In the latest Beat Dissected, we use acoustic drum hits to create the sound palette for a heavily swung house beat.
Beat Dissected is a regular series in which we deconstruct drum patterns, showing you how to program them in any DAW. Just copy our grid in your own software to recreate the loop.
Here’s the beat we’re building today:
SoundsBased on acoustic drum Hits
For our kick drum part, we’ve started with a sample of a live acoustic kick, then layered that with a Roland TR-909 kick sample to add a bit of extra thump and give us a slightly more clubby sound.
For processing, we’ve used FabFilter Pro-Q 2 to to help tone the kick. We’ve also used Soundtoys Little Radiator to give the kick more grit and, finally, we’ve added UAD’s LA-2A compressor with about 2 dB of gain reduction just to help with overall dynamics.
The pattern is a simple four-to-the-floor.
The clap is a sampled live clap, with Pro-Q 2 cutting some of the low end and boosting around 10 Hz for extra definition. Finally, we’ve added Ableton Live’s native reverb for extra depth.
The clap plays on the second and fourth beat of each bar with an added hit in the second bar for variation. Note how the hit on the fourth beat is nudged slightly to the left in order to give the clap a rushed feel. This will play nicely against the swing that we’ll add to the shaker part later.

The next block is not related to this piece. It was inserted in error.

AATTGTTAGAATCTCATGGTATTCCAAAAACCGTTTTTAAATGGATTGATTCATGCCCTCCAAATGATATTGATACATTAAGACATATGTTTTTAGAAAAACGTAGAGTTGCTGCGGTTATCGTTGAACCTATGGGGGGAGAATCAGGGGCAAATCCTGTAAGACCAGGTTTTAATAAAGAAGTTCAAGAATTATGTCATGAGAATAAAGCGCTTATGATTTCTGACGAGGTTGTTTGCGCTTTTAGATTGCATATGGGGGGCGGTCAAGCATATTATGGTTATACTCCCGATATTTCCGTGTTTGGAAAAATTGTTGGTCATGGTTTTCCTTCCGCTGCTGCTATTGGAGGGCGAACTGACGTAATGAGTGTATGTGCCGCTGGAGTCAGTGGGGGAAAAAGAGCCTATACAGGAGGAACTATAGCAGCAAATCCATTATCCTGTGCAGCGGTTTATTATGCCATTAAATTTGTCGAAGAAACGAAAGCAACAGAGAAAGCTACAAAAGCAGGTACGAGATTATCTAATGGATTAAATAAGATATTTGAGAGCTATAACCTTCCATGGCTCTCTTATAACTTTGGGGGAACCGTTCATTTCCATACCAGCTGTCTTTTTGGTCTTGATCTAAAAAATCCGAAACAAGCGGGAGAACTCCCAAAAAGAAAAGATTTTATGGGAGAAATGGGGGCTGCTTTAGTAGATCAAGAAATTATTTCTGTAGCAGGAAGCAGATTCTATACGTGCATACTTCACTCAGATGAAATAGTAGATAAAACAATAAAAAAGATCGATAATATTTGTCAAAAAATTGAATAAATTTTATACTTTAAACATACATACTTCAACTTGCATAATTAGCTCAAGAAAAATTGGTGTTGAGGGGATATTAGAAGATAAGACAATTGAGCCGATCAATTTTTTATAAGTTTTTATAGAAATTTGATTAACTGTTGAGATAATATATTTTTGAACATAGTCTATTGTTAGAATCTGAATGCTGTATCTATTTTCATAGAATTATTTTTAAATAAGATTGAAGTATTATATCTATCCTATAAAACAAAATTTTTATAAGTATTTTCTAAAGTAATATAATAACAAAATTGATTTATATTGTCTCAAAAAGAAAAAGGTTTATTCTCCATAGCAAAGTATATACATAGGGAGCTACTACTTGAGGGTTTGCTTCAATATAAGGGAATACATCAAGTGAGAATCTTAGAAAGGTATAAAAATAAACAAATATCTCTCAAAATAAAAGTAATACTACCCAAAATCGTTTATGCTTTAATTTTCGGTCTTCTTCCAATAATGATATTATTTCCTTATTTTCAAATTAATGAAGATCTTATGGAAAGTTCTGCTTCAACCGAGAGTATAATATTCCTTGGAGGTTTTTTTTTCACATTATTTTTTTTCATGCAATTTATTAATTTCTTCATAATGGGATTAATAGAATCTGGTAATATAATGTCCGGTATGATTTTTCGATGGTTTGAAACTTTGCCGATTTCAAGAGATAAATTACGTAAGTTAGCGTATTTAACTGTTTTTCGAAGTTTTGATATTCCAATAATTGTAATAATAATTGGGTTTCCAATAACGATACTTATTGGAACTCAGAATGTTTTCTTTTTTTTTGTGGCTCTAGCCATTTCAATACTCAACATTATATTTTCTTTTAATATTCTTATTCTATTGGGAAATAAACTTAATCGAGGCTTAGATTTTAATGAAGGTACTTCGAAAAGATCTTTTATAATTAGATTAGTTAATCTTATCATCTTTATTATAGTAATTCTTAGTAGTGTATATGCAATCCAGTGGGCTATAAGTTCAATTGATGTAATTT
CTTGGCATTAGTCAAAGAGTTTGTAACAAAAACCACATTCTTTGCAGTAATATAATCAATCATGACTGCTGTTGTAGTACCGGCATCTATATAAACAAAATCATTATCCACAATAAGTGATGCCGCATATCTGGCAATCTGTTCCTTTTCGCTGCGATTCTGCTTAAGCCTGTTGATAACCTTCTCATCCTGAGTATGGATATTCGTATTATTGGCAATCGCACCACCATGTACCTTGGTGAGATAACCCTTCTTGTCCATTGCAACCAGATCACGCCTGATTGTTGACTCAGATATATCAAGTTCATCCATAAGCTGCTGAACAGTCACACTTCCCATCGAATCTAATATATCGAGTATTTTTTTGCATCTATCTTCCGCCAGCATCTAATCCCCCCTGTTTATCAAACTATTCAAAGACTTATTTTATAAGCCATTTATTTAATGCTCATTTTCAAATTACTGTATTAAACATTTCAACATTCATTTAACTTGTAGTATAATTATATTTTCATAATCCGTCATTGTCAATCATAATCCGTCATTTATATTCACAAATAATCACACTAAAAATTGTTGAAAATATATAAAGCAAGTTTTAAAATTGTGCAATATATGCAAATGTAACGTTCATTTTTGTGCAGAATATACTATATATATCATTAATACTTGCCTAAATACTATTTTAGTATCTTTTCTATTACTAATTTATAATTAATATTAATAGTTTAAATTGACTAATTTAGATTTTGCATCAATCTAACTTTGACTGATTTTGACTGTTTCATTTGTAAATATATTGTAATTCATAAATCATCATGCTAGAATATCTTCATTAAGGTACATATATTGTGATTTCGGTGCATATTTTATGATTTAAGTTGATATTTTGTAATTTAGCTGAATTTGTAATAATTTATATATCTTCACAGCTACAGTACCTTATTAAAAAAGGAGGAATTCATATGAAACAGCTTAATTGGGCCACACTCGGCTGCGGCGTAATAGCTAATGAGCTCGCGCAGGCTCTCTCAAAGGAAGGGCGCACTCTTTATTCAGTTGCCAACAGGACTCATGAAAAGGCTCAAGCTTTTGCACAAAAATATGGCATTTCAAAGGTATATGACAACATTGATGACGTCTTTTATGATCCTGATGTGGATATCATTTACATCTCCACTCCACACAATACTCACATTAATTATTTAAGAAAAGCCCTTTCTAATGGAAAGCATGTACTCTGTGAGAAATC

We’re only using one hi-hat sound in this beat: a sample of a live hi-hat played open. The hat is triggered at full velocity on every offbeat, with some ghost hits added at lower velocity on the offbeats to emphasise the swing.
We’ve added TriTone ColorTone to the hat channel, using a setting that cuts off the low end and boosts the highs.
Our final element is a shaker part, once again using just a straightforward sample of a live shaker.
For processing, we’ve used ColorTone set to a similar model we used for the hi-hat, but with slightly different settings. This cuts of some unwanted low end and gives the shaker some extra sheen.
The shaker plays steady 16th notes but with velocity variation throughout to give a more human feel. The swing setting we apply here can change the feel of the beat quite significantly. We’ve gone for a fairly heavy swing.
For master processing, we’ve added another instance of Pro-Q 2 to help cut some of the harsher high frequencies that have built up as we’ve summed our drums together. Little Radiator is used again for a touch more saturation, while Saturn adds a bit of tape sound. Finally, at the end of a chain, AOM’s Invisible Limiter is added and set to approximately 2 dB of input gain. The master limiter really brings up the beat’s overall volume.
If you enjoyed this tutorial you might find our book ‘The Secrets of Dance Music Production’ a helpful resource for similar tutorials.